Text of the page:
The research team has developed a self-propelled boom-type sprayer that can be operated using solar energy while safely guided through the crops in smaller tracts of land, the leading engineering institute said in a press release on Tuesday. The device is aimed to increase field capacity and uniformity in liquid spraying and also to reduce drudgery to the operator and dependency on fossil fuel for carrying out spraying in cropped areas.
“This is an open call to the technical institutions in India to deliver in the field of precision agricultural technologies. In the IIT system, IIT Kharagpur has the sole distinction of having an Agricultural & Food Engineering Department. Hence it is our foremost responsibility to answer this call,” said Virendra K Tewari, Director, IIT Kharagpur.
The semi-automated device, developed by Hifjur Raheman, Anup Behera Rahul K and P.B.S. Bhadoria from the department of agricultural and food engineering at IIT Kharagpur, will address several challenges of mechanised pest control systems in the small farm sector. The system comprises a propelling unit fitted with a liquid storage tank, a DC motor operated pump to pressurize the liquid to be sprayed. Multiple numbers of spray nozzles are mounted on a boom fitted to the front of the machine to cover wider width at a time.
Prevention of pests and diseases during different growth stages of crops is an important process to increase its yield. For larger tracts of farmlands, tractor mounted sprayers are used, while manually operated knapsack sprayer is used for smaller tracts. This impacts the efficiency of spraying as it depends on the skill of the operator leading to non-uniformity in spraying. It also requires intensive labour capacity and operation time. Using tractor-mounted sprayers in smaller tracts on the other hand would make the crops prone to damages due to their higher turning radius. Also, it leads to the wastage of chemicals due to lower control on automated spraying in addition to the environmental pollution due to the fuel emissions from the tractor.
A set of solar-powered batteries act as the power source of the DC motor to propel the spraying unit as well as for running the pump. Unlike a knapsack sprayer, the liquid storage tank is of bigger capacity and it is carried on a solar-powered three-wheeler trolley. An operator is required to control the movement of the spraying unit. A simple arrangement has been provided to vary the height of spraying (i.e., nozzle height from the ground) to carry out spraying for different heights of crops. Solar panels are mounted on top of the machine to provide continuous power supply during operation through the Maximum Power Point Tracker controller and it also provides shade to the operator during spraying in the field.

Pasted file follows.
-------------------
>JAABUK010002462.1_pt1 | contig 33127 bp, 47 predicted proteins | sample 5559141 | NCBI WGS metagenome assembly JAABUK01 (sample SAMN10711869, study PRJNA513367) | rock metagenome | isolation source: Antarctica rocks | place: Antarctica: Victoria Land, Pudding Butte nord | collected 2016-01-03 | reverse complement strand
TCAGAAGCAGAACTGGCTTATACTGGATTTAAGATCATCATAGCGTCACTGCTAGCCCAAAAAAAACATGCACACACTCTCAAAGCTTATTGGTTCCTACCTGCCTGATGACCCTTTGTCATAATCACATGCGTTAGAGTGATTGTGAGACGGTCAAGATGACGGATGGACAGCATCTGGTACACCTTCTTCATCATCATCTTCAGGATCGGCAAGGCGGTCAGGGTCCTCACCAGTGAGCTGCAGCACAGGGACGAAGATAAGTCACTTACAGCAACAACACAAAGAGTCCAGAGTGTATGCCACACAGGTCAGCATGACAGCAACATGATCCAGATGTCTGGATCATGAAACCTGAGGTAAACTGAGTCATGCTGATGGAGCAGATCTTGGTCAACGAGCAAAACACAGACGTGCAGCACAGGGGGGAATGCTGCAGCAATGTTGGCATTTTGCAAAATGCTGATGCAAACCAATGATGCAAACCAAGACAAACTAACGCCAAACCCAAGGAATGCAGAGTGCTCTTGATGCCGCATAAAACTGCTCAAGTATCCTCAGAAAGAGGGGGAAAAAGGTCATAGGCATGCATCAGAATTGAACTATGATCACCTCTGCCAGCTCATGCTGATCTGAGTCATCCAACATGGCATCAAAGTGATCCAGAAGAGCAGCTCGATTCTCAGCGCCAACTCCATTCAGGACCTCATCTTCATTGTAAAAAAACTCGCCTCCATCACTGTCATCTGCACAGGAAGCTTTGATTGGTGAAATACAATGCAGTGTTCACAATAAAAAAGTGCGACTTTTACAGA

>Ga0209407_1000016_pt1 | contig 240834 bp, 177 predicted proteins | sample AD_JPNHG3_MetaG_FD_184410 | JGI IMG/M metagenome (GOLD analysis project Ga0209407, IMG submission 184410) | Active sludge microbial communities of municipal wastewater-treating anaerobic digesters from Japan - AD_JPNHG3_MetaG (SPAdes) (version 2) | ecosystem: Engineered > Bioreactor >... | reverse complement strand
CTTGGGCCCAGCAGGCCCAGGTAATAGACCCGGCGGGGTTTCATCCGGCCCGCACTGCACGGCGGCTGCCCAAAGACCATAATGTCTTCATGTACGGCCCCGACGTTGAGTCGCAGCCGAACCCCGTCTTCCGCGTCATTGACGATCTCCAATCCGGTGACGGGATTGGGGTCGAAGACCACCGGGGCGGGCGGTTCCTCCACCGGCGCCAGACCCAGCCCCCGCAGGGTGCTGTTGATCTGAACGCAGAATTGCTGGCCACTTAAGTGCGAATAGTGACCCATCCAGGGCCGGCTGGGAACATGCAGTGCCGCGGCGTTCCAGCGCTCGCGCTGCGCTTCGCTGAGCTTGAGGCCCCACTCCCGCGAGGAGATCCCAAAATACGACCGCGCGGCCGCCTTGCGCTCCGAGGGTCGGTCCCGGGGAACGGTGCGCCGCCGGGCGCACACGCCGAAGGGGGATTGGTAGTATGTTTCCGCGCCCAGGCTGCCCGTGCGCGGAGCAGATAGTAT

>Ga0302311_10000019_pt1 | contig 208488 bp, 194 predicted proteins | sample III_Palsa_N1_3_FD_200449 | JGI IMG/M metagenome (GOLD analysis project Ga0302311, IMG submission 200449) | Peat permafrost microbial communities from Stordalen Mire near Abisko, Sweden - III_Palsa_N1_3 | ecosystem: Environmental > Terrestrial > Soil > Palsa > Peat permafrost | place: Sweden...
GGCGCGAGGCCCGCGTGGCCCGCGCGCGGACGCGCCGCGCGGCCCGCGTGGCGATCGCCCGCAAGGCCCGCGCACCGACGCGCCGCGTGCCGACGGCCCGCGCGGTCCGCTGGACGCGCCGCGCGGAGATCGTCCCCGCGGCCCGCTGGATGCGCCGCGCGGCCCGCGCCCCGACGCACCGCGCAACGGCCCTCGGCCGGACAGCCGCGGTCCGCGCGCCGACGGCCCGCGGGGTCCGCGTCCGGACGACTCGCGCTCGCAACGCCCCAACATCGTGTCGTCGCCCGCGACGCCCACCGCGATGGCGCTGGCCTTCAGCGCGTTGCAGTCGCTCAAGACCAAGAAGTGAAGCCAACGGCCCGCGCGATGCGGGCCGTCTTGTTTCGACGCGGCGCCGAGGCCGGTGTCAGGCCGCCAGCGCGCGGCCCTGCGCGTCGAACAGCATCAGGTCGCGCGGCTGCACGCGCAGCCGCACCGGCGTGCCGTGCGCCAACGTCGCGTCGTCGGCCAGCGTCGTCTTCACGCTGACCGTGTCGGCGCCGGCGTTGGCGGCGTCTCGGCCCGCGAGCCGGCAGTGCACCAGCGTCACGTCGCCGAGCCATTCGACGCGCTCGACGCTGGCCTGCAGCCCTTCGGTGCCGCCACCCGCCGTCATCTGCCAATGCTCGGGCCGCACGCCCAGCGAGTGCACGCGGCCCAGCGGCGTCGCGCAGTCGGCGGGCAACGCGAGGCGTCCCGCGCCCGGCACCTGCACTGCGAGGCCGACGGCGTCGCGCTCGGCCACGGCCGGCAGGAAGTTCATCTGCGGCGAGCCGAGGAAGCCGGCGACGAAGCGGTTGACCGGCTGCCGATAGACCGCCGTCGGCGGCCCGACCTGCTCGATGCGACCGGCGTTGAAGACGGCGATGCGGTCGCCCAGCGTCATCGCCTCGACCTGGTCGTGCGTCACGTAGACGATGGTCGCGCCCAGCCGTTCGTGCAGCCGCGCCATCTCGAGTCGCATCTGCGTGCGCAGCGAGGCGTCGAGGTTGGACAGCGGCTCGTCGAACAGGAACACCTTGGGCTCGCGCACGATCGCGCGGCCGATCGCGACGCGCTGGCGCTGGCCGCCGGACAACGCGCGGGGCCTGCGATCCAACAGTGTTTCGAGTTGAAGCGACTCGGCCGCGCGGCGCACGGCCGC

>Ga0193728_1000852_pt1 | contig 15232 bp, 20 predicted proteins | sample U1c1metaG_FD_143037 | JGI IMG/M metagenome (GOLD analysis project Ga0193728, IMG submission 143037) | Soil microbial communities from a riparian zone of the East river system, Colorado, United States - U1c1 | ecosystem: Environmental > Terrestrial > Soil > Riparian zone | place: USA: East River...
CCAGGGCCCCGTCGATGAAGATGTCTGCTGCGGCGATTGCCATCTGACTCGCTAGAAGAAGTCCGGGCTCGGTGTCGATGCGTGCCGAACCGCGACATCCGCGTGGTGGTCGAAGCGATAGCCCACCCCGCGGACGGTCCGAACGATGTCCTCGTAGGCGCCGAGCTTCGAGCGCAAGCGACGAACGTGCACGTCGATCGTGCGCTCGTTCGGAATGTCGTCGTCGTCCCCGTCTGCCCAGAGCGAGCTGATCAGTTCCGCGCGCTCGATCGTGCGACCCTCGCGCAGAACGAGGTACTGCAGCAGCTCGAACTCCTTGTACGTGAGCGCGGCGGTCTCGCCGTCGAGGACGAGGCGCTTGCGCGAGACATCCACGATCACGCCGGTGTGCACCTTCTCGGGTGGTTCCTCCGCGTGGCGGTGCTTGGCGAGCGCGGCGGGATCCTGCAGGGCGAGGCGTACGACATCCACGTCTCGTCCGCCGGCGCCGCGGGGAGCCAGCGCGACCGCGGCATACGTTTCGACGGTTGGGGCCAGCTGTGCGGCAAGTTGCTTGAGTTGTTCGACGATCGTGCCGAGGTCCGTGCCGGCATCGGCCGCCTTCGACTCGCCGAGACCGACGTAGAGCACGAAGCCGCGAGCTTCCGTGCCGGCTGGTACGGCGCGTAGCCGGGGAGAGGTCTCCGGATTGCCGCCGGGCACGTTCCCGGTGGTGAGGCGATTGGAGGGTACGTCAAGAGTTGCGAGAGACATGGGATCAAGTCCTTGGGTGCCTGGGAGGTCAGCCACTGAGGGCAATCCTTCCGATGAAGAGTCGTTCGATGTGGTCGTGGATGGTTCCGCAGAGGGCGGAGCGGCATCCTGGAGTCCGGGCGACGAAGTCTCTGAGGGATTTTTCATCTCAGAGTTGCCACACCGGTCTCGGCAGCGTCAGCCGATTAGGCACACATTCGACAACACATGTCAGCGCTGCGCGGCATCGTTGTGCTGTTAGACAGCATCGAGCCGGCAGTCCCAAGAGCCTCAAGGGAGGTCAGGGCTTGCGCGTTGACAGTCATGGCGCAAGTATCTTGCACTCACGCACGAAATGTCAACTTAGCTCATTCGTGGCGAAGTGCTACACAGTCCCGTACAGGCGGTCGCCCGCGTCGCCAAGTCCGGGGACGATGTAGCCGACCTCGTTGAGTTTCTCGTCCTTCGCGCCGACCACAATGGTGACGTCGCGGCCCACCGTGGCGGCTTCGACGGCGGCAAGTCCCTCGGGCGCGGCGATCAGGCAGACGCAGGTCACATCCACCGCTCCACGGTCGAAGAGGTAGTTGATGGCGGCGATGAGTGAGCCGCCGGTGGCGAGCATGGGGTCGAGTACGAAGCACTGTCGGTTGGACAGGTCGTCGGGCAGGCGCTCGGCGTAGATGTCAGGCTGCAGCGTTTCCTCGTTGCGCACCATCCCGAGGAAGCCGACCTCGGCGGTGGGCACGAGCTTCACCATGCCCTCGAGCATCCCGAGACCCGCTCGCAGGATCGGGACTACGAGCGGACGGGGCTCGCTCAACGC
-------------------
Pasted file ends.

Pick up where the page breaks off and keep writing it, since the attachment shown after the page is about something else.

“As compared to conventional knapsack sprayers, the developed sprayer has a higher field capacity and more uniformity of spraying with less drudgery to the operator. It can be easily operated in the field using solar energy with a maximum speed of 2 km/h and can cover a width of 1.5 metres at a time with a field efficiency of 81% thus saving time, human involvement and chemicals,” said Raheman. The researchers have filed a patent for the product and the product is ready for commercialization.
“We have developed several such technologies covering micro-irrigation, shade net cultivation and food processing at the department of agricultural and food engineering which are in use in various villages across the 23 districts of West Bengal and other states in Eastern India covering almost 20000 farmers. Such innovations empower each member of the farming community following the pathway towards Atmanirbhar Bharat,” added Tewari.